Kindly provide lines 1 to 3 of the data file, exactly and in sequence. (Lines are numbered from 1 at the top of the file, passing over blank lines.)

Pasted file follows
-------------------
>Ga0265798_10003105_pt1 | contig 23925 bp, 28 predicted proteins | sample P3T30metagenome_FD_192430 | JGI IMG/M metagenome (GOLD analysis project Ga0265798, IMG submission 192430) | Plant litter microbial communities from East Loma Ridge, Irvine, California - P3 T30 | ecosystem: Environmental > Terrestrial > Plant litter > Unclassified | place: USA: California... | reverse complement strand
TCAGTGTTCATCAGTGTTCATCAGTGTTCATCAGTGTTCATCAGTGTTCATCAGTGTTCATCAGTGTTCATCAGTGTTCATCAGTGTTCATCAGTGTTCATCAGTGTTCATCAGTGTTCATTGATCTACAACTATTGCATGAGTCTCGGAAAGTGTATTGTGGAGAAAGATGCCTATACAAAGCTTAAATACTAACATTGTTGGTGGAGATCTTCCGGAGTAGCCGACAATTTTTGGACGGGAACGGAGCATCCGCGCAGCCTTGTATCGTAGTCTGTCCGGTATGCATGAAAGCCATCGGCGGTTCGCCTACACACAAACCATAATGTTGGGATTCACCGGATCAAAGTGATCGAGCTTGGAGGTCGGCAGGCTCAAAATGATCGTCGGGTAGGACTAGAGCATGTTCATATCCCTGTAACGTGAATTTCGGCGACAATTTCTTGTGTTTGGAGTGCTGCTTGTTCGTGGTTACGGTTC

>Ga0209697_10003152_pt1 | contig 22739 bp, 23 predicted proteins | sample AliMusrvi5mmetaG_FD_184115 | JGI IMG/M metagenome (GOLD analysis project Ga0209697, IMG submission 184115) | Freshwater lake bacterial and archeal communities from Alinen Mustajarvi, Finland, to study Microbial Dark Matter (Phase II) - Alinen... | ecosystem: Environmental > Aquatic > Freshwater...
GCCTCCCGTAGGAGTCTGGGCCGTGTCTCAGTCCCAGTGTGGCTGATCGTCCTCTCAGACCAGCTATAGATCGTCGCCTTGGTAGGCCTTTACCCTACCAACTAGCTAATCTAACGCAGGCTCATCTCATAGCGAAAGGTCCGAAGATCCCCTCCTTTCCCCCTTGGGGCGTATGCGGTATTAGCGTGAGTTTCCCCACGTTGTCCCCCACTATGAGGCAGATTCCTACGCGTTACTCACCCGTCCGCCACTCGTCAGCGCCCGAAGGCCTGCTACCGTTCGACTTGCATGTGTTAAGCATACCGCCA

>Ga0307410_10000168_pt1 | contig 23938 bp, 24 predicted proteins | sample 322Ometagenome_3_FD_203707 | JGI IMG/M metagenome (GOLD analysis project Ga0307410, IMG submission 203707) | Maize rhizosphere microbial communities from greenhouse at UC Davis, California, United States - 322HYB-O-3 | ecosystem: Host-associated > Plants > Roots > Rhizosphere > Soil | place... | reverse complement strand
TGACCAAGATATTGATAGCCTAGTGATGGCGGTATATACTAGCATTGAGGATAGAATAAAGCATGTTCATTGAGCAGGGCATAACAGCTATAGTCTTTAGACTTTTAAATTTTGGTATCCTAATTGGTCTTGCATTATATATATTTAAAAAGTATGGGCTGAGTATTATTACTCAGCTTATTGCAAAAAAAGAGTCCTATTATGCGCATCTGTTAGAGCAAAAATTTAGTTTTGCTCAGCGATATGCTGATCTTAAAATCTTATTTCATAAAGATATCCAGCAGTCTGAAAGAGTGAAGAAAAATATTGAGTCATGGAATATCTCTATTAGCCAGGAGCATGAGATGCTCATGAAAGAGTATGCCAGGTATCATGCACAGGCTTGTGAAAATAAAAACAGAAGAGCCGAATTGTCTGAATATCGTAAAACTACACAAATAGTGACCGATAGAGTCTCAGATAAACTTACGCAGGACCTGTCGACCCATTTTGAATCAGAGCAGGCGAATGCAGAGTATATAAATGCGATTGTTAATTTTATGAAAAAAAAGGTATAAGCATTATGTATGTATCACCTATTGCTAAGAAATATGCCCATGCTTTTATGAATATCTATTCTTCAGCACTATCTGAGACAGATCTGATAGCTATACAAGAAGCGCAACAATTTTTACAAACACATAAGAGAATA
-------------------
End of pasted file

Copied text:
>Ga0265798_10003105_pt1 | contig 23925 bp, 28 predicted proteins | sample P3T30metagenome_FD_192430 | JGI IMG/M metagenome (GOLD analysis project Ga0265798, IMG submission 192430) | Plant litter microbial communities from East Loma Ridge, Irvine, California - P3 T30 | ecosystem: Environmental > Terrestrial > Plant litter > Unclassified | place: USA: California... | reverse complement strand
TCAGTGTTCATCAGTGTTCATCAGTGTTCATCAGTGTTCATCAGTGTTCATCAGTGTTCATCAGTGTTCATCAGTGTTCATCAGTGTTCATCAGTGTTCATCAGTGTTCATCAGTGTTCATTGATCTACAACTATTGCATGAGTCTCGGAAAGTGTATTGTGGAGAAAGATGCCTATACAAAGCTTAAATACTAACATTGTTGGTGGAGATCTTCCGGAGTAGCCGACAATTTTTGGACGGGAACGGAGCATCCGCGCAGCCTTGTATCGTAGTCTGTCCGGTATGCATGAAAGCCATCGGCGGTTCGCCTACACACAAACCATAATGTTGGGATTCACCGGATCAAAGTGATCGAGCTTGGAGGTCGGCAGGCTCAAAATGATCGTCGGGTAGGACTAGAGCATGTTCATATCCCTGTAACGTGAATTTCGGCGACAATTTCTTGTGTTTGGAGTGCTGCTTGTTCGTGGTTACGGTTC

>Ga0209697_10003152_pt1 | contig 22739 bp, 23 predicted proteins | sample AliMusrvi5mmetaG_FD_184115 | JGI IMG/M metagenome (GOLD analysis project Ga0209697, IMG submission 184115) | Freshwater lake bacterial and archeal communities from Alinen Mustajarvi, Finland, to study Microbial Dark Matter (Phase II) - Alinen... | ecosystem: Environmental > Aquatic > Freshwater...